Following an unprecedented harvest of more than 420,000 tons of olive oil in Turkey, preliminary estimates by the International Olive Council indicate that the country’s exports will hit a record-high 134,000 tons this crop year.
The figure represents an almost three-fold increase in Turkey’s olive oil exports compared to last year when shipments from the country amounted to 58,000 tons.
This is a year of great opportunity. We can increase both our exports and business consumption.
Mustafa Tan, the chairman of the board of Turkey’s National Olive and Olive Oil Council (UZZK), confirmed the IOC’s export figure, ascribing part of the increase to the steep drop in global olive oil production.
“It is determined that these figures will be realized with a high degree of accuracy in the current year,” Tan told Olive Oil Times. “Of course, there may be some updates due to the earthquake zone. But this year, Turkey will increase its olive oil and olive exports in every way. This is also very closely related to the lack of supply in the world.”See Also:Turkish Parliament Stops Coal Mining Operations in Olive Groves
“Turkey continues its production and marketing activities related to olive cultivation despite the earthquake disaster we are currently experiencing,” he added. “The country will recover from this difficult process with government measures and the selfless efforts and contribution of the people.”
Producers and exporters in Turkey attributed the expected record-high exports to several factors, including the gap in the global olive oil market that remains to be filled.
”In 2022/23, the opportunity for Turkey has come from the lowered production in Spain,” Can Candeger, a managing partner at Artem Oliva, one of Turkey’s largest olive oil producing and exporting companies, told Olive Oil Times.
“This situation has created a double advantage for the Turkish olive oil industry, ” he added. “We are in line with the IOC’s projection of around 130,000 to 140,000 tons of olive oil exports this season. The reason for our expectations being higher than the linear increase compared to the production trend is mainly because of the additional competitive advantage Turkey has gained.”
Candeger cited the competitive prices, the increased awareness of Turkish olive oil brands and the proven track record of high-quality production as the reasons for the increase in exports in recent years.
“This situation has shaped the supply side of Turkish olive oil, which means that new brands entering the market are also showing a greatly increasing trend,” he added.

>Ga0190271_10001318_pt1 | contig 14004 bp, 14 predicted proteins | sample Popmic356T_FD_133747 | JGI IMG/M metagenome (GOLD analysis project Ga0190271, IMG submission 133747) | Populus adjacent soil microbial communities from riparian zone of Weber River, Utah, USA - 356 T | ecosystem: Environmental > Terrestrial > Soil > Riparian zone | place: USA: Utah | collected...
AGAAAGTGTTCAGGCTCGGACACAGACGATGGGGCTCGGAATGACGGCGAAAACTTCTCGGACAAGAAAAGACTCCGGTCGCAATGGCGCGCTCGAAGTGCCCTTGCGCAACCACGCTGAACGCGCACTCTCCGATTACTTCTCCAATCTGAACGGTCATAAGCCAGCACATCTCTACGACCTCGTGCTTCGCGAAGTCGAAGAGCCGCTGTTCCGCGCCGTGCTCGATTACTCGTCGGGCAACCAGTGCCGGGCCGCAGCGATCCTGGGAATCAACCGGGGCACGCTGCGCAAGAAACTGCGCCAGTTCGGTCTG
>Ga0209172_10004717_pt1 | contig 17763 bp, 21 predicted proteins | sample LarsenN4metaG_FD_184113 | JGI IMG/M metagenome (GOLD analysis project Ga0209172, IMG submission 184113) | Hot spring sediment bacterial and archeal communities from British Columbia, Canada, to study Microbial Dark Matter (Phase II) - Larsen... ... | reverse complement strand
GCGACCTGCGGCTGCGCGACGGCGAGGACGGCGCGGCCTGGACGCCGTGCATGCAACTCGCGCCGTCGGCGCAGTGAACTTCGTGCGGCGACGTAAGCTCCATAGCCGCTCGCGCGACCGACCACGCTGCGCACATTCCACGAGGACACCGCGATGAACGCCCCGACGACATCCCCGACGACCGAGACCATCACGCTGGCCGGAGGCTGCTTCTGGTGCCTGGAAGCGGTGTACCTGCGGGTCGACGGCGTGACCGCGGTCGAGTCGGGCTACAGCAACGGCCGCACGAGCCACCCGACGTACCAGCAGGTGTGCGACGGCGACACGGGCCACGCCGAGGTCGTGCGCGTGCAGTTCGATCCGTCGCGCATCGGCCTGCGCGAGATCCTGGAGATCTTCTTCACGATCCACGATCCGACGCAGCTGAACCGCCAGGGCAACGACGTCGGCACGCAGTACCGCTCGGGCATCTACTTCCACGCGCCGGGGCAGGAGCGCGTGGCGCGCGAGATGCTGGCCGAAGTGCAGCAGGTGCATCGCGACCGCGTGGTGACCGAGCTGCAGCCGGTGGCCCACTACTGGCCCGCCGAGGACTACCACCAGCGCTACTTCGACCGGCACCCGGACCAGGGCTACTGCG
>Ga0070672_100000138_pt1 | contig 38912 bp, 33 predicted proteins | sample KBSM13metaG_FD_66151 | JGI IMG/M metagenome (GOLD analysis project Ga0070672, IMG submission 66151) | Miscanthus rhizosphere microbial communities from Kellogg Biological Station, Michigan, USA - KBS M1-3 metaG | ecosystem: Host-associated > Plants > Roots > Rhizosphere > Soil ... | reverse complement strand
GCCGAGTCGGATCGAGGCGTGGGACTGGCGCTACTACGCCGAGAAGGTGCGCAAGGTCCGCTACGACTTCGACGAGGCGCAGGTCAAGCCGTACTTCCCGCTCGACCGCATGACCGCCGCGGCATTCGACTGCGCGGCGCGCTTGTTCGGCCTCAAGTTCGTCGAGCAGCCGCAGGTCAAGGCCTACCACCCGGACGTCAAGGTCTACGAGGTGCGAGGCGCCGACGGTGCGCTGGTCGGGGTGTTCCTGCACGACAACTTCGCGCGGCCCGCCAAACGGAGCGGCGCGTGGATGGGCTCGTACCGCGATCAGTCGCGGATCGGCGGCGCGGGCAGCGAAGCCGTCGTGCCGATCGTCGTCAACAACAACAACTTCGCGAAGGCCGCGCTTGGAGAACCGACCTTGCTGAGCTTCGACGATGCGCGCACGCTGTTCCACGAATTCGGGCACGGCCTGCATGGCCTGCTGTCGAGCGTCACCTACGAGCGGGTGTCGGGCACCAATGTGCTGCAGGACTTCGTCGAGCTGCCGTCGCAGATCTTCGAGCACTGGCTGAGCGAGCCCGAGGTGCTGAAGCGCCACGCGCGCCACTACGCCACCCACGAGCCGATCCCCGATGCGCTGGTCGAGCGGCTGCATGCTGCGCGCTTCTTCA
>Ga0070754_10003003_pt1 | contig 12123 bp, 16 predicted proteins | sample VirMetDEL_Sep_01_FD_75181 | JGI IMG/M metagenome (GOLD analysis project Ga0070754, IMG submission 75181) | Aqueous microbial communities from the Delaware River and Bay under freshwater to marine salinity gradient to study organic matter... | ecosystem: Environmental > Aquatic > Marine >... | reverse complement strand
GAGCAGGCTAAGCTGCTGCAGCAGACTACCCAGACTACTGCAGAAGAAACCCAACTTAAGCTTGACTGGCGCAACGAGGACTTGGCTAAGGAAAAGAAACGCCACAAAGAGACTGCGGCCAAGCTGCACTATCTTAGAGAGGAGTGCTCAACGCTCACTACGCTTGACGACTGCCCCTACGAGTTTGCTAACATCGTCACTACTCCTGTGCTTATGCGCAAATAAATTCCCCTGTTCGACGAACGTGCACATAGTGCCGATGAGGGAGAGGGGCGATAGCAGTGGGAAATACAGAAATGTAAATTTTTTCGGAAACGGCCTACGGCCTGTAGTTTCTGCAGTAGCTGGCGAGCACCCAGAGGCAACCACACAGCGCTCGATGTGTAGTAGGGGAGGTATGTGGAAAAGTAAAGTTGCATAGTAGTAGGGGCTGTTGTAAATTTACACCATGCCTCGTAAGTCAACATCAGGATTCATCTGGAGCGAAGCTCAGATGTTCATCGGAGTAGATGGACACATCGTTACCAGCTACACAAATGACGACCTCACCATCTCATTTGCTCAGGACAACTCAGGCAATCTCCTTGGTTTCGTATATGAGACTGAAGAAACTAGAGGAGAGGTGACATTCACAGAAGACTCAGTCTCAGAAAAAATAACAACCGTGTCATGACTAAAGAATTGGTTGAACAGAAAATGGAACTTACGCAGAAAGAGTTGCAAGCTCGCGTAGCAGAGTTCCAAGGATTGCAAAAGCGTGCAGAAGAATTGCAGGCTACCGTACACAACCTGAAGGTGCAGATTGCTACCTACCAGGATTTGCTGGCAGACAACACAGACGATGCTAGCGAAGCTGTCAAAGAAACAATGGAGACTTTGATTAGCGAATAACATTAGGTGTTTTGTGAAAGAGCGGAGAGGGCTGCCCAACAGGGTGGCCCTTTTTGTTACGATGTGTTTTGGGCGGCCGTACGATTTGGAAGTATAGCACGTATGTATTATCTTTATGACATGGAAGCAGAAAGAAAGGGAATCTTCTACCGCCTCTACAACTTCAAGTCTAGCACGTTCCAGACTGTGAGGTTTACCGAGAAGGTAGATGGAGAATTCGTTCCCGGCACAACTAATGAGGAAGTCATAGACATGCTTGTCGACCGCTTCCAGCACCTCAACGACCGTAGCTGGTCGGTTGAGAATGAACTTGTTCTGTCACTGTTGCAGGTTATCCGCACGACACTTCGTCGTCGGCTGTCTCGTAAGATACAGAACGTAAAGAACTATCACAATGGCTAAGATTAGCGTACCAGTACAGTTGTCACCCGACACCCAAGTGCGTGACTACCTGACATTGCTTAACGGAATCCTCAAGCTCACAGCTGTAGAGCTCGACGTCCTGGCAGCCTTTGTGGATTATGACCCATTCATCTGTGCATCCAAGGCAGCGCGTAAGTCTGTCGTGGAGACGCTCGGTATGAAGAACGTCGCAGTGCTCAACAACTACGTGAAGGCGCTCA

Candeger further noted that the growing global appetite for healthy food helps boost exports of Turkish olive oil.
“There is an increasing demand for olive oil not only from consumers but also from companies that use it as an ingredient in their food production lines,” he said. “The main factor behind this is the healthy eating trend.”
“According to the IOC, as of 2022, this is the first time that such a trend has been observed over three consecutive crop years, let alone during two years of the Covid-19 pandemic,” Candeger added.
Davut Er, the president of the Aegean Exporters’ Associations (EIB), emphasized that Europe should turn to Turkish olive oil this season, citing Spain’s poor harvest.
“The European Union needs Turkish olive oil, so it has to focus on alternative markets,” Er said. “The developments in the world olive oil market favor Turkey.”
Others, however, argued that significant hindrances exist in foreign markets for Turkish olive oil, asserting that any significant export growth should primarily benefit the country’s olive growers.
“I do not believe statistics made by some prevision,” Cem Erdilek, the general manager of award-winning Darvari Gida Tarim from Çanakkale in the northwest of Turkey, told Olive Oil Times.
“Statistics show millions and millions in earnings, but these do not go to the farmers’ pockets,” he added. “The problem for Turkish exporters is the global economic crisis.”
Erdilek also noted that a shift in Darvari’s export strategy was required to avoid dealing with existing trade barriers in the E.U.
“We have to pay an extra tax of €1.10 per liter of olive oil exported to the European Union,” he said. “This is a big problem for our pricing. For this reason, our main focus of exports is now East Asia and the Middle East.”
“We have [in Turkey] this amount of olive oil, but I am not certain we can achieve the projected export quantities due to the tight market restrictions all over the world,” Cem added. “I hope, however, we can succeed in exporting it and share the profit with our growers who need to balance their income.”
On the other hand, Tan had previously urged Turkish authorities to refrain from imposing any limitations on the exports of Turkish olive oil this year.
“This is a year of great opportunity,” he said. “We can increase both our exports and business consumption. There are all kinds of possibilities for this. No decision should be taken to restrict our exports. Our government should support the producers more than ever in the face of rising costs.”
A ban on bulk olive oil exports was imposed in Turkey in 2021 and 2022 to address market imbalances and rising prices. However, industry experts and exporters’ associations disputed the necessity of the export bans.